The term itself hasn't changed since Leora Tanenbaum wrote her 2000 book Slut!, but the environment surrounding teenagers and young women certainly has. In her new book I Am Not a Slut, Tanenbaum jumps back into similar territory, but this time examines how technology has impacted the sexual double standard set for young men and women and the dangerous use of slut as both a slur and attempted term of endearment. Through interviews with teenagers from a variety of backgrounds, Tanenbaum paints a clear picture of the delicate, and often stressful, balance of navigating sexual identity.

"Unlike their male peers, girls have to perform an exquisitely complicated and contradictory sexual role if they want to be regarded as 'relevant'. Up to a point, they must be a little 'slutty', however they define the term. But they can't be too much so. Girls and young women report that they constantly must prove that they aren't too sexual, too promiscuous, too far off the grid of feminine normalcy, too slutty."

While I appreciated Tanenbaum's deep dig into slut-shaming, I didn't see the shift toward "the age of the internet" I was hoping for. I Am Not a Slut does look at the way slut-shaming has changed with the rise of texting, Facebook and social media, but much of it seems very general and takes up a rather small portion of the text. I certainly understand the desire to keep a book about technology broad in hopes of keeping it relevant, but can't help feeling like there was a missed opportunity to explore some of the more frightening instances of misogyny and the culture of slut-shaming that seems to be ingrained in the internet itself.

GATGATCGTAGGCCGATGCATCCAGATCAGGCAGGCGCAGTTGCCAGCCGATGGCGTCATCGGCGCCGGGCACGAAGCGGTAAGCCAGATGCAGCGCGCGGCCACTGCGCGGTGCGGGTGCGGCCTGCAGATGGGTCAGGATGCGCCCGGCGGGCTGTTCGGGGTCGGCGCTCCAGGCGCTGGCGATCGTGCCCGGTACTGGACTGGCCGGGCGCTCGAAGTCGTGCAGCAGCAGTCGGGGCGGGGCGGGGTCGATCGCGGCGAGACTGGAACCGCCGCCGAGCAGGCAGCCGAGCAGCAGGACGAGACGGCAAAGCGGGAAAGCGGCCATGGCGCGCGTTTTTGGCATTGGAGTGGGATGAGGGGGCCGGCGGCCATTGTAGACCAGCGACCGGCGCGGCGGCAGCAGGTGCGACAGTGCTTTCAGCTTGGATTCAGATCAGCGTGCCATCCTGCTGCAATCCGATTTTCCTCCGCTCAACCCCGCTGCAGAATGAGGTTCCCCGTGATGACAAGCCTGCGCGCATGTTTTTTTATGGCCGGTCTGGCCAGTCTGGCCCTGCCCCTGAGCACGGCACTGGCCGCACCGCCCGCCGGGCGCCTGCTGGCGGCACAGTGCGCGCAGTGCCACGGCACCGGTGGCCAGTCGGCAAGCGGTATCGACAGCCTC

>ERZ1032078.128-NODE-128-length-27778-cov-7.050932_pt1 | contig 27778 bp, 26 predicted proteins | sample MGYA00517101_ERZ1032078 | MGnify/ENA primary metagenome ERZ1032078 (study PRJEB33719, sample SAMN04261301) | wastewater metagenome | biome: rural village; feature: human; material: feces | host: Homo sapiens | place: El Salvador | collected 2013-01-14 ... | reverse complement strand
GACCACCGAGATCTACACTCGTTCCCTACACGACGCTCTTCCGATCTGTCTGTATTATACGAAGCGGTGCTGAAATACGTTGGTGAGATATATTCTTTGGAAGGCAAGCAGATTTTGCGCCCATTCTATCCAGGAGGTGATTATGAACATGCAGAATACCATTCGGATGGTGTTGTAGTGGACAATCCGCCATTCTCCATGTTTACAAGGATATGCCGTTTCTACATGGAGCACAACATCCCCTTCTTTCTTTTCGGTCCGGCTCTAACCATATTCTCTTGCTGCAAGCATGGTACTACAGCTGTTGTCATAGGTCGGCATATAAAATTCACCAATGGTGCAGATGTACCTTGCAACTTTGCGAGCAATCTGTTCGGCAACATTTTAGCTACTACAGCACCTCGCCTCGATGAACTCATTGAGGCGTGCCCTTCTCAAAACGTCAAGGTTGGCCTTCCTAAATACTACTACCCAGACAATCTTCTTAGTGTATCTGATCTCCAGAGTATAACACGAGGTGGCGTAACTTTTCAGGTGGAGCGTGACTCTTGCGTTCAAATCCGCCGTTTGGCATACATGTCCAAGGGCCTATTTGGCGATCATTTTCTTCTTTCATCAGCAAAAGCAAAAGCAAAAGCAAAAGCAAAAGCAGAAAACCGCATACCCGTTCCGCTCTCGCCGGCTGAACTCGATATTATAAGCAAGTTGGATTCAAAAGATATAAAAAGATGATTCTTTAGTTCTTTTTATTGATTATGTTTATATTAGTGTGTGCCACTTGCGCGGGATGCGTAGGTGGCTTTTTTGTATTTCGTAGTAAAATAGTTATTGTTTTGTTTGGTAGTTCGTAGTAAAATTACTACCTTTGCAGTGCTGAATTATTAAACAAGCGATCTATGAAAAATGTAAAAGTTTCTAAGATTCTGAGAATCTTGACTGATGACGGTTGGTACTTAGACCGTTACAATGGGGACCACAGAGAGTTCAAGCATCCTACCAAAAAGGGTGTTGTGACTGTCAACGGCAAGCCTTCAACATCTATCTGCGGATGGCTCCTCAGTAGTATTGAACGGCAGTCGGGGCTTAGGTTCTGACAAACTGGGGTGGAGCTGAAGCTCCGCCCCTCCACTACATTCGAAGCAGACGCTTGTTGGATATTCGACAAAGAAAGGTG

Though it wasn't quite what I was expecting to read, I wish I could put a copy of I Am Not a Slut in the hands of every parent. Much of the behavior will be familiar, but the way it is framed and the suggestions Tanenbaum offers are truly priceless in helping young men and women stop the continuing cycle of slut bashing and shaming.

More at rivercityreading.com ( )
  rivercityreading | Aug 10, 2015 |